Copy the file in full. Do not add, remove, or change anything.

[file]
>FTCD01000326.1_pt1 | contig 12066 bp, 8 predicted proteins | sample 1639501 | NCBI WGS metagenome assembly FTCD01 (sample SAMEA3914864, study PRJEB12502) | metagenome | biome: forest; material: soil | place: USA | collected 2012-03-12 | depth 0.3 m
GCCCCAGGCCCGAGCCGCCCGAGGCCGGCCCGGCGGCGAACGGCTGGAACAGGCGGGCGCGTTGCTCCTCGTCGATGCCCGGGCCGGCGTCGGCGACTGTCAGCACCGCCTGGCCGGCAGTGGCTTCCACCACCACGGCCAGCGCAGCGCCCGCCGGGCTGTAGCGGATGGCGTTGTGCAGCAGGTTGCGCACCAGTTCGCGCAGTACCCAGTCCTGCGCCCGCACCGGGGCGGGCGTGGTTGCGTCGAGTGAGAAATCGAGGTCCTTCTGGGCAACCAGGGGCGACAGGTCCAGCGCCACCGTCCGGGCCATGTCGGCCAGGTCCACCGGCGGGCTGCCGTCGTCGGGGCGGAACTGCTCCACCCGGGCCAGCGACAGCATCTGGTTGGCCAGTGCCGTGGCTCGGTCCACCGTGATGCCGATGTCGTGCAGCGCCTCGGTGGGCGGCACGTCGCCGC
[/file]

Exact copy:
>FTCD01000326.1_pt1 | contig 12066 bp, 8 predicted proteins | sample 1639501 | NCBI WGS metagenome assembly FTCD01 (sample SAMEA3914864, study PRJEB12502) | metagenome | biome: forest; material: soil | place: USA | collected 2012-03-12 | depth 0.3 m
GCCCCAGGCCCGAGCCGCCCGAGGCCGGCCCGGCGGCGAACGGCTGGAACAGGCGGGCGCGTTGCTCCTCGTCGATGCCCGGGCCGGCGTCGGCGACTGTCAGCACCGCCTGGCCGGCAGTGGCTTCCACCACCACGGCCAGCGCAGCGCCCGCCGGGCTGTAGCGGATGGCGTTGTGCAGCAGGTTGCGCACCAGTTCGCGCAGTACCCAGTCCTGCGCCCGCACCGGGGCGGGCGTGGTTGCGTCGAGTGAGAAATCGAGGTCCTTCTGGGCAACCAGGGGCGACAGGTCCAGCGCCACCGTCCGGGCCATGTCGGCCAGGTCCACCGGCGGGCTGCCGTCGTCGGGGCGGAACTGCTCCACCCGGGCCAGCGACAGCATCTGGTTGGCCAGTGCCGTGGCTCGGTCCACCGTGATGCCGATGTCGTGCAGCGCCTCGGTGGGCGGCACGTCGCCGC